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Book of Abstracts

11th IFOAM
Scientific Conference
11-15 August 1996
Copenhagen, Denmark

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Indigenous Rhizobium Population in Soil S11

Leinonen, P.

Agricultural research centre, Partala research station for ecological agriculture, FIN-51900 Juva, Finland.

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Nodulation and nitrogen fixation of legumes depend on the efficiency of Rhizobia forming root-nodules. In soils with sparse and ineffective population, legumes nodulate poorly and nitrogen fixation is limited under the level of the genetic potential of the plant. Factors influencing the indigenous soil Rhizobium population are qualitatively rather well-known. Possible early cultivation of the host plant, pH, temperature extremes and eventual toxic elements (e.g. aluminium) have been found to explain the indigenous population size and efficiency.

Inoculation of the legumes is one possibility to establish an effective symbiosis for adequate nitrogen fixation. Since Rhizobium is able to persist in soil as a saprophyte without host plant, soil properties and management as well as crop rotation play a significant role to ensure the survival of proper Rhizobia in soil.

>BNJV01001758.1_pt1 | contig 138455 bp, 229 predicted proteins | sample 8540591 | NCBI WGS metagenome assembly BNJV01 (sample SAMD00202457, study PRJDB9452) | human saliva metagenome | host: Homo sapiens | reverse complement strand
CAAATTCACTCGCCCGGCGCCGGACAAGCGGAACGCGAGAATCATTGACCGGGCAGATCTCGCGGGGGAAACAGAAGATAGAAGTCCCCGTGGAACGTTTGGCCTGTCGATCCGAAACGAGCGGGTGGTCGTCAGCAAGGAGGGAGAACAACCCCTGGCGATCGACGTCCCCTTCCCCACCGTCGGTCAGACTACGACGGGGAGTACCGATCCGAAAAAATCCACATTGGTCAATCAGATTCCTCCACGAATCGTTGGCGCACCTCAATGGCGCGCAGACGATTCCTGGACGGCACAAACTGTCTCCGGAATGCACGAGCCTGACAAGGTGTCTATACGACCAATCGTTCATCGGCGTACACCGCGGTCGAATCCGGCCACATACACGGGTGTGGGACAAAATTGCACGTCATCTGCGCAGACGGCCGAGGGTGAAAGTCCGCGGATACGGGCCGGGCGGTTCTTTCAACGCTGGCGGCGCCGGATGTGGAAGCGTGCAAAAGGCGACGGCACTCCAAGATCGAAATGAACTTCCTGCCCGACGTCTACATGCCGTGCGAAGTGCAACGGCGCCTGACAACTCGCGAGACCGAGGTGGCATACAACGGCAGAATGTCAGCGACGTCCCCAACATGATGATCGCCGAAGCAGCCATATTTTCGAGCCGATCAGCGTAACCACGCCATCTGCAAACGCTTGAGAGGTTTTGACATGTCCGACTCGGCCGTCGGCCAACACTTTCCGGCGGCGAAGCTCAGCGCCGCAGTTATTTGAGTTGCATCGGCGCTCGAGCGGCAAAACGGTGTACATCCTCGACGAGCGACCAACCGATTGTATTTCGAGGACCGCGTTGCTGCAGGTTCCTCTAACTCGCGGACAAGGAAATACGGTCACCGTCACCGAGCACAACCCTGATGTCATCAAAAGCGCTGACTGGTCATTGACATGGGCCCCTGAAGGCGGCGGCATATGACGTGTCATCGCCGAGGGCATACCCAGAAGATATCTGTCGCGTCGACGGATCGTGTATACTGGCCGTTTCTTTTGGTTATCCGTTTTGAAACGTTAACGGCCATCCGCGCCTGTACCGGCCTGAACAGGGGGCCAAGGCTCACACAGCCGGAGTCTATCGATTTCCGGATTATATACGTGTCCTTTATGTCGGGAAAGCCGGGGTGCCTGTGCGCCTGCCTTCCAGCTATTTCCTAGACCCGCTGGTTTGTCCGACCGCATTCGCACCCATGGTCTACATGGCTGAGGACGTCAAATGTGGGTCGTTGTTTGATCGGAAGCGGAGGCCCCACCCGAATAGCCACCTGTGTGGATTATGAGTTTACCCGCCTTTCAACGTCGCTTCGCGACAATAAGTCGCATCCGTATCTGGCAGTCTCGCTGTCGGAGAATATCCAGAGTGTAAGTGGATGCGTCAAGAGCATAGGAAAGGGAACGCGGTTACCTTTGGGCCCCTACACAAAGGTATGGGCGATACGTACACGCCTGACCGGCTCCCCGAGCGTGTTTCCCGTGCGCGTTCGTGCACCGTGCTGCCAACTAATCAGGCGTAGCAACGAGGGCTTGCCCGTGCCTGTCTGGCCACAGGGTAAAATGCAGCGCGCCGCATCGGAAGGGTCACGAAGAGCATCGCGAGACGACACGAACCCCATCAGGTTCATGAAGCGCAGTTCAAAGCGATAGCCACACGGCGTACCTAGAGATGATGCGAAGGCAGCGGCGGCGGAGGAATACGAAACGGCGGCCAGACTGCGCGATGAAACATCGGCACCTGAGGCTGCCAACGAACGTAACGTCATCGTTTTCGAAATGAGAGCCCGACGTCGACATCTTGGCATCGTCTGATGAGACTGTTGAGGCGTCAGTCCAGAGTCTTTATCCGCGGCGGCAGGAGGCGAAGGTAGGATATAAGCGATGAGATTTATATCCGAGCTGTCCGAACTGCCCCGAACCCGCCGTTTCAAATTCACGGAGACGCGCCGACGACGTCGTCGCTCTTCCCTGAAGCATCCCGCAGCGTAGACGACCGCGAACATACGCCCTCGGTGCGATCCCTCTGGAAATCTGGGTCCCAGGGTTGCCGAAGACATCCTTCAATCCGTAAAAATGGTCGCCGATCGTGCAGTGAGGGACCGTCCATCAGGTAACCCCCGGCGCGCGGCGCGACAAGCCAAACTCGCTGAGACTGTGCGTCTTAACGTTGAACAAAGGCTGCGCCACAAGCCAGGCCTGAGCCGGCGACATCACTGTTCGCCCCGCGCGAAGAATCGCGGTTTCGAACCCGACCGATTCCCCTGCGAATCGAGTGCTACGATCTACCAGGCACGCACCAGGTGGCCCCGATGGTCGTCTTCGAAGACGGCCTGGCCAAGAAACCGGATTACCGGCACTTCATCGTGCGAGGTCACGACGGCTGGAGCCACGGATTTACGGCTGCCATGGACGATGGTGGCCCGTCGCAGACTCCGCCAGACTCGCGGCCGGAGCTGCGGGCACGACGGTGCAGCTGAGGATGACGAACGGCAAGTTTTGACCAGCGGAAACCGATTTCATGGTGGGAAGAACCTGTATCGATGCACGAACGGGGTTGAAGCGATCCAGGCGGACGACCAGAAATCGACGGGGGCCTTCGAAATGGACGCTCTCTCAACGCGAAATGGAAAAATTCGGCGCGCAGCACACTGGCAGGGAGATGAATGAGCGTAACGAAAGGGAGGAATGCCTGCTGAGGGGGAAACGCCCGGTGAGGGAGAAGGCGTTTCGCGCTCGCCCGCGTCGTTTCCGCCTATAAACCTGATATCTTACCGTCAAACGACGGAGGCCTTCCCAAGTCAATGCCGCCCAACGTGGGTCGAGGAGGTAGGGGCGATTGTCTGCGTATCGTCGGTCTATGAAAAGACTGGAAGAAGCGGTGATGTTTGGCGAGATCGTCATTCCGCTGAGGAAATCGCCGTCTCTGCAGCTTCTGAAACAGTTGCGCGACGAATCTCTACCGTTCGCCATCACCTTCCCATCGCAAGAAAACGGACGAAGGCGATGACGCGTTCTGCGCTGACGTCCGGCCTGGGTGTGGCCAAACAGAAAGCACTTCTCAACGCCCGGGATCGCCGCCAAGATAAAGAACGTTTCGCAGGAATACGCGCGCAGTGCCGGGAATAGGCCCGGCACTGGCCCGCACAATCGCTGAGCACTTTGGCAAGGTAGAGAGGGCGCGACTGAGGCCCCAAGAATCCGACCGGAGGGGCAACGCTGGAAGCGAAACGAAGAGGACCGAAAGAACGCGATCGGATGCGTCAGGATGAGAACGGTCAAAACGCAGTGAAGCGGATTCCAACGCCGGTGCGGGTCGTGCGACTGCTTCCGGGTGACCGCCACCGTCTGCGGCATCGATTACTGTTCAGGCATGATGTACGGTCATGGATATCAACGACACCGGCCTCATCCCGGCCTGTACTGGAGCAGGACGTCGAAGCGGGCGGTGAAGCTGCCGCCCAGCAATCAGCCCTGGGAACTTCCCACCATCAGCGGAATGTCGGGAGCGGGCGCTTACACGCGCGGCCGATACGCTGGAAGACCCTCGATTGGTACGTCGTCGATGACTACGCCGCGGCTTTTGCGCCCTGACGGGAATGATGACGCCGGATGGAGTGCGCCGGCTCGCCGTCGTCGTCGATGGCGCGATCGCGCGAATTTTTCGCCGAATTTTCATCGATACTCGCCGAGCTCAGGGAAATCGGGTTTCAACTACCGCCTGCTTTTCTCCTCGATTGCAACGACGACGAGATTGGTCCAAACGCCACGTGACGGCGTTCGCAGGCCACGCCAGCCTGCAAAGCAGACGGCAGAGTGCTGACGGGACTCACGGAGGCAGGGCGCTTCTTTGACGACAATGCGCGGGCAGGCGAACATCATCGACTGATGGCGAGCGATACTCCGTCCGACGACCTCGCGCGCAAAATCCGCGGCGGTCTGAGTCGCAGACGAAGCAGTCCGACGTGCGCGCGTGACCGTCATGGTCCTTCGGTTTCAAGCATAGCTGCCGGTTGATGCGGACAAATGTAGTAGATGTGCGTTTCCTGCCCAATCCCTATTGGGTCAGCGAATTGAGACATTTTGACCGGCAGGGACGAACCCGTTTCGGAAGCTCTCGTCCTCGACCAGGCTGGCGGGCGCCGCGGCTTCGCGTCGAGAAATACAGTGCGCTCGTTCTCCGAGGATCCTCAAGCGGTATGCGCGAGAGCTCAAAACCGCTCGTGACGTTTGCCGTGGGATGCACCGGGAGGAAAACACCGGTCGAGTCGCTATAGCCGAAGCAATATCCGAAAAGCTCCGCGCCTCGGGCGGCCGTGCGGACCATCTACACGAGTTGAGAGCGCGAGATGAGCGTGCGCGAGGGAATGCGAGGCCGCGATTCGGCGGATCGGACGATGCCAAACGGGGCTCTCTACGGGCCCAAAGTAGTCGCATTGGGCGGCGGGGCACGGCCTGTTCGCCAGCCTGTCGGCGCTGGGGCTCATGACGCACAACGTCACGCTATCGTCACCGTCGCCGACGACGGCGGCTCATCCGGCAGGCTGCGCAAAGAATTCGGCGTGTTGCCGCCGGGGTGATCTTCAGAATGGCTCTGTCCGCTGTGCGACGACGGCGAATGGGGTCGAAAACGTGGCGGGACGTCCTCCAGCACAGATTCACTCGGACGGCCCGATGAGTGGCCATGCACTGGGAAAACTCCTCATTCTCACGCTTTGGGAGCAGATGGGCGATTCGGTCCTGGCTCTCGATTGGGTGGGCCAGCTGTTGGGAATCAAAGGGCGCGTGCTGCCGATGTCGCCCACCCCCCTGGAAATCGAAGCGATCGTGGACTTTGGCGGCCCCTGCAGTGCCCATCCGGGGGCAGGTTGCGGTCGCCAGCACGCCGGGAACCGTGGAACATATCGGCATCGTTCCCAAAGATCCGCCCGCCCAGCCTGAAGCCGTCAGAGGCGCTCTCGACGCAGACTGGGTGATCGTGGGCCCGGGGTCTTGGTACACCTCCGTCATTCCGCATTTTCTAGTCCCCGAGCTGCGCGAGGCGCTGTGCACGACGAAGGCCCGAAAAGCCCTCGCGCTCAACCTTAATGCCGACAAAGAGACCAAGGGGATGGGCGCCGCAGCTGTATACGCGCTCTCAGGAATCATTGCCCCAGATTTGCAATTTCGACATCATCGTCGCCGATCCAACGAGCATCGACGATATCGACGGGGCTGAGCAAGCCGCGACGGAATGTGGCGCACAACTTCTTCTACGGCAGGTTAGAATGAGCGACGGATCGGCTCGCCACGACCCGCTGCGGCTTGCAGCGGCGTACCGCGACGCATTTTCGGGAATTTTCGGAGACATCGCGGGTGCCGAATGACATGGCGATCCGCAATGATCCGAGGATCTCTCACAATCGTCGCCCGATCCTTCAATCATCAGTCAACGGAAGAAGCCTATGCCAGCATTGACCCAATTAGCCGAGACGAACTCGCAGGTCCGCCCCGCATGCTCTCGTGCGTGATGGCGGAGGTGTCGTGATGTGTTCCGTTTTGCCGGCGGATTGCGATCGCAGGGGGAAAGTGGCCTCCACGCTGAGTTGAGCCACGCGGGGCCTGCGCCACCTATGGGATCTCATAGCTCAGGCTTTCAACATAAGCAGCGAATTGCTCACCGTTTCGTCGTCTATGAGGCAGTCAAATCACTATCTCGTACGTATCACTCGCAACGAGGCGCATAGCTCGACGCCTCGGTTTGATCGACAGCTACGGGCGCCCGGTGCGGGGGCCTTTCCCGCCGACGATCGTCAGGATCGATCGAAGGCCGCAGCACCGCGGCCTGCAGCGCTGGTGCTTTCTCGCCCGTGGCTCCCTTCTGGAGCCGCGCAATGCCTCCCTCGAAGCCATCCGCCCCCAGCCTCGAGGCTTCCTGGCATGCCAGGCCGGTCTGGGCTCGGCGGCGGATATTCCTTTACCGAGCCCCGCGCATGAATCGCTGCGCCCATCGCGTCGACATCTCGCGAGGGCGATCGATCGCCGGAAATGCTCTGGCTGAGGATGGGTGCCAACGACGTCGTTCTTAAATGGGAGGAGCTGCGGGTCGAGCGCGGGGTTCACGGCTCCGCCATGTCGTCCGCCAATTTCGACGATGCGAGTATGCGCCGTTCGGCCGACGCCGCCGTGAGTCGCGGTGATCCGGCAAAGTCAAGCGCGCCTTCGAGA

In a two-year pot experiment, I studied the effect of inoculation, liming and host plant on the soil population of Rhizobia nodulating common pea (Pisum sativum). In acid soils, liming significantly improved nitrogen fixation and growth of the peas already at first year. Since low pH has earlier being demonstrated to select ineffective strains of Rhizobium, liming apparently enabled the more effective strains of the population to proliferate and nodulate the host plant thus leading to improved growth.

Results, including the effect of the host plant on the Rhizobium population will be discussed in the presentation.